About ten yards off shore from the
side of the river nearest the house, and easily seen directly opposite
the second floor deck, is this naturally diminutive Grandmother
Tree. It stands alone,
regal and upright - a stark apparition of treeness. The living
trees all gather on the shores of
the river, but this Grandmother Tree sits in the river itself, as if it
has been there from some distant time when the river was small,
frisky and young. At the base of the Grandmother Tree is a
collection of driftwood that has accumulated over the years after
flowing downriver and getting caught there; or, having been put there
by the local beaver who often is seen playing at the base of the
Tree. Birds land not infrequently in the Grandmother Tree as
they cross the river, as if stopping by to say a brief hello.
is a Dove that on occasion sits there about half way up the Tree,
preening for as much as an hour at a time.
The next views are from the second floor deck. We can only
notice the Grandmother Tree in these shots by focusing on the base of
the tree that sits in the river and is surrounded by driftwood.
During the summer there are sometimes green leaves that grow at the
base. In the winter She stands out more, because all the
trees are without leaves at that time. Only in the spring and
summer and fall does She alone remain proudly clothed in the bare
essentials of Her
stark and unadorned form.
We can have the idea that nature does not possess a mind, such as we
do. This is a difficult view to maintain when we sit
and contemplate the river from the yard or the second floor deck.
It is just that this nature-mind is mostly quiet and still, and when it
thoughts the birds fly by, for the flight of birds is
nature-thinking. Nature-mind is whole -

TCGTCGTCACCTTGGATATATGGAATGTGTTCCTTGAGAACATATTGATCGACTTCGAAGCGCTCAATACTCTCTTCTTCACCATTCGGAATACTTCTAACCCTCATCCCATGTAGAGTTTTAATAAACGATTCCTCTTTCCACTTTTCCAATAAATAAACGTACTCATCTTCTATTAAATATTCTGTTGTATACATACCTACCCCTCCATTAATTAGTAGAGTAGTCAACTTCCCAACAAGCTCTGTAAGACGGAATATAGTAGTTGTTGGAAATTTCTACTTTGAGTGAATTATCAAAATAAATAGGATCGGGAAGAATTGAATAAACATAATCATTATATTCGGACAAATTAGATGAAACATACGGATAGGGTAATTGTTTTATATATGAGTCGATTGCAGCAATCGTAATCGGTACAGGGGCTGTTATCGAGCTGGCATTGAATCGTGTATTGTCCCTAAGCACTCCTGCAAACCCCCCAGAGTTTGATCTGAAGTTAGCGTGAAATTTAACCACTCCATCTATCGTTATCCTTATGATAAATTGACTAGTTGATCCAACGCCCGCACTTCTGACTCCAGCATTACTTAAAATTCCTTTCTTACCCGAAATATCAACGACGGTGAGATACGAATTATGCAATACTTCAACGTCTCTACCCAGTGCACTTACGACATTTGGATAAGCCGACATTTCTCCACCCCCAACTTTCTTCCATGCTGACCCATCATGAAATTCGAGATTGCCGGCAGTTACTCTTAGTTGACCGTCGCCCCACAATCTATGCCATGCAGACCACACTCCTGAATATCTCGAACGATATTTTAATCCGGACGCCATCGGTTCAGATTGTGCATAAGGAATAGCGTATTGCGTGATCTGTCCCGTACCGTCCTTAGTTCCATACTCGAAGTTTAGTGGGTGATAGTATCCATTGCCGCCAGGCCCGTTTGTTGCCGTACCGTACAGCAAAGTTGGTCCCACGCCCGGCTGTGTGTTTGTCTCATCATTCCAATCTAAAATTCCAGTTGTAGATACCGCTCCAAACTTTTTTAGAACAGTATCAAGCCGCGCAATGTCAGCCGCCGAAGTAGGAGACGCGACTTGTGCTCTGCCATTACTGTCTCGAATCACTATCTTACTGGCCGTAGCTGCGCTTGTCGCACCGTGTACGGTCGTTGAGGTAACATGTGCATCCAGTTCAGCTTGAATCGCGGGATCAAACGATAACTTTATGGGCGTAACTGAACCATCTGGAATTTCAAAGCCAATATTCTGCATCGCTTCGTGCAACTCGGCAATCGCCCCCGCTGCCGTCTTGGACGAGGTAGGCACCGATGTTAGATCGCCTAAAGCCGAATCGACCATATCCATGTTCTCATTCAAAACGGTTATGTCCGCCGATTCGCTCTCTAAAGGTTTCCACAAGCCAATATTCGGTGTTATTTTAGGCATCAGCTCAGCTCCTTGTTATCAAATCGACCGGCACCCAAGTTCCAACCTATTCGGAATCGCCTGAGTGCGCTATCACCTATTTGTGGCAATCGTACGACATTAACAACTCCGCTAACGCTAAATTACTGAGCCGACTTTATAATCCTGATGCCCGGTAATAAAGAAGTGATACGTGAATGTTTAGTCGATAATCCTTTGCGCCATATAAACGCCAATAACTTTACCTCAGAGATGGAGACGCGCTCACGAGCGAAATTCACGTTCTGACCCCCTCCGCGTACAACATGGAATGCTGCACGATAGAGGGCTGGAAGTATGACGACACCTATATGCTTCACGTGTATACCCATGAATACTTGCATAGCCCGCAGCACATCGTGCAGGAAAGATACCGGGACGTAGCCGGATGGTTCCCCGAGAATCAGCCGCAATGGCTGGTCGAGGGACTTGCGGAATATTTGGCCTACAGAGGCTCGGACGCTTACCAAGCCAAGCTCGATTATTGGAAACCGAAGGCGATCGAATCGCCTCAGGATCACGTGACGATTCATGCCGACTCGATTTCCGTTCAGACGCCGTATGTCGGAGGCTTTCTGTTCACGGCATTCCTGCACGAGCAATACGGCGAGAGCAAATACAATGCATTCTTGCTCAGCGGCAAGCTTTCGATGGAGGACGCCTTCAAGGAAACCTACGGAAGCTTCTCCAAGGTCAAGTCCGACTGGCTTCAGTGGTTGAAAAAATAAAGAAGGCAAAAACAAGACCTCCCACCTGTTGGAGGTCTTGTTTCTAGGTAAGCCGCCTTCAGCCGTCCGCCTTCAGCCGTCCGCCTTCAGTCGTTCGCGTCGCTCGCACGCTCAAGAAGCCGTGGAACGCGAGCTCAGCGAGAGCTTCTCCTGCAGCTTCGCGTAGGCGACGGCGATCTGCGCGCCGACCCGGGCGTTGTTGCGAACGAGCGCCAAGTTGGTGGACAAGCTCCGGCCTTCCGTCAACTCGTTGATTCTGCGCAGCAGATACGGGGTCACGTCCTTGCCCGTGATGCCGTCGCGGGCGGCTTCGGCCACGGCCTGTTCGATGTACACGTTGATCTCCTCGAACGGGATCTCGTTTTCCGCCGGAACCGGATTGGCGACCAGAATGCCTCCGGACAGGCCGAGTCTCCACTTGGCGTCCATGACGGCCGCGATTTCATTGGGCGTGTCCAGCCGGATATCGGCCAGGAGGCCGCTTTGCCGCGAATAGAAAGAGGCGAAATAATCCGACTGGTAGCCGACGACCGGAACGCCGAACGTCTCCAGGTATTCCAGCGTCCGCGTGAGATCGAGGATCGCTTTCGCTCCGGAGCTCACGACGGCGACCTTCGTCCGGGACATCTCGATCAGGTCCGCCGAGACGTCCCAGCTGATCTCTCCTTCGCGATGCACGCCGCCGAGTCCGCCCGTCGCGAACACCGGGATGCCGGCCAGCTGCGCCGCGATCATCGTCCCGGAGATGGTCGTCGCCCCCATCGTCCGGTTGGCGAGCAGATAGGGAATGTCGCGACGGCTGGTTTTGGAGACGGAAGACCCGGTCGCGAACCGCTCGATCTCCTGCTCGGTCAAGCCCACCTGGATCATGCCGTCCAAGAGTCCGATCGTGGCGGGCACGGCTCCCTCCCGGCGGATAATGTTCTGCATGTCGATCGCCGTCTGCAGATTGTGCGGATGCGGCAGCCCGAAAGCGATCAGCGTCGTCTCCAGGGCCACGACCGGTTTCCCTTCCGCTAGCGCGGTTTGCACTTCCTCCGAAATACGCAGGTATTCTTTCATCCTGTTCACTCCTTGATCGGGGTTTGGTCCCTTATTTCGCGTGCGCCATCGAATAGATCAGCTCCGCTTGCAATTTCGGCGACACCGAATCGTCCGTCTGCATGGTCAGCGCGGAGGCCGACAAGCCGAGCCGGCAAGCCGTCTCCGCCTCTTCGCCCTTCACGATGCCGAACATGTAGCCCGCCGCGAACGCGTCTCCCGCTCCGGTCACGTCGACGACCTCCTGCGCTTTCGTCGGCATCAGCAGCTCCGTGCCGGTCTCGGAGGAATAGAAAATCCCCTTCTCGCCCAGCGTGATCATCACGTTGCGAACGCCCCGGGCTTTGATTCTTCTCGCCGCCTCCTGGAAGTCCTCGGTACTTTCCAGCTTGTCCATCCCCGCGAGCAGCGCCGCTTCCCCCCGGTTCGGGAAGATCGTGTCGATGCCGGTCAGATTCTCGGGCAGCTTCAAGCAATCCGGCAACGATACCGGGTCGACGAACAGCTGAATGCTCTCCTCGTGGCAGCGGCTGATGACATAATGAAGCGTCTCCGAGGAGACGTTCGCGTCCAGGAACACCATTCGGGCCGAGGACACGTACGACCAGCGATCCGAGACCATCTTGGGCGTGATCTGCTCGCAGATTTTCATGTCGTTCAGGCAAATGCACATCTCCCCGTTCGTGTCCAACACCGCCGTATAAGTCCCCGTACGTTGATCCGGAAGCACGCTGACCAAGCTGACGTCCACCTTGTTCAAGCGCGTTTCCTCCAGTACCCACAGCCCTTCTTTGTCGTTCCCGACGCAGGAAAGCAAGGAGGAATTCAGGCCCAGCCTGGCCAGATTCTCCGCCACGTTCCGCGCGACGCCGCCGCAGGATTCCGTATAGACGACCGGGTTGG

undifferentialted. The Grandmother Tree is not separate and
individual as are we, but rather a modest locus - one of many centers -
of something deep and vast and joined to eternity. Our minds
seem to us to be separate and are full of rushing and striving,
while the nature-mind just is. Its becomings and doings live by
the slow rhythms of the Seasons, and its moods are changes of light and
color as the sun
moves daily across the sky, or when the clouds darken and nature-mind
relieves Her sorrows in the rain. To live at River House is
to discover, slowly and surely, how to once again be at One with Nature.
Here is Emerson, one of the wisemen of Concord: Nature is a thought incarnate that turns
to thought again as ice becomes water and then gas. The
world is mind precipitated, and the volitile essence is forever
escaping into the state of free thought.
the diminutive Grandmother Tree in the
Fall (a gray apparition of power and grace)
and the Assabet River at flood, as it spreads out two or three hundred
yards into the across the river wilds,
which floods never bother River House itself, joined as it is to the
love and protection of the Grandmother Tree.
Waters flow and the Fire of light
streams in plays of color. The Air too moves and dances the
leaves of trees. Yet trees themselves are of the Earth, and their
trunks and branches are the power of the Earth itself rising into the
light. This living earth skeleton of trunk and limb then serves
the green world, becoming seat and home to an infinity of leaves, whose
passion in the Spring is only outshown by the Brightness of their Fall
into sacrifice to the forest floor at the first hints of Winter.
Though the leaves pass away yearly, the trunk and limbs of ancient tree
wisdom seem never to succumb to gravity and are always devoted to the
light and the Sun. Once more - the diminutive Grandmother
Tree in Fall ...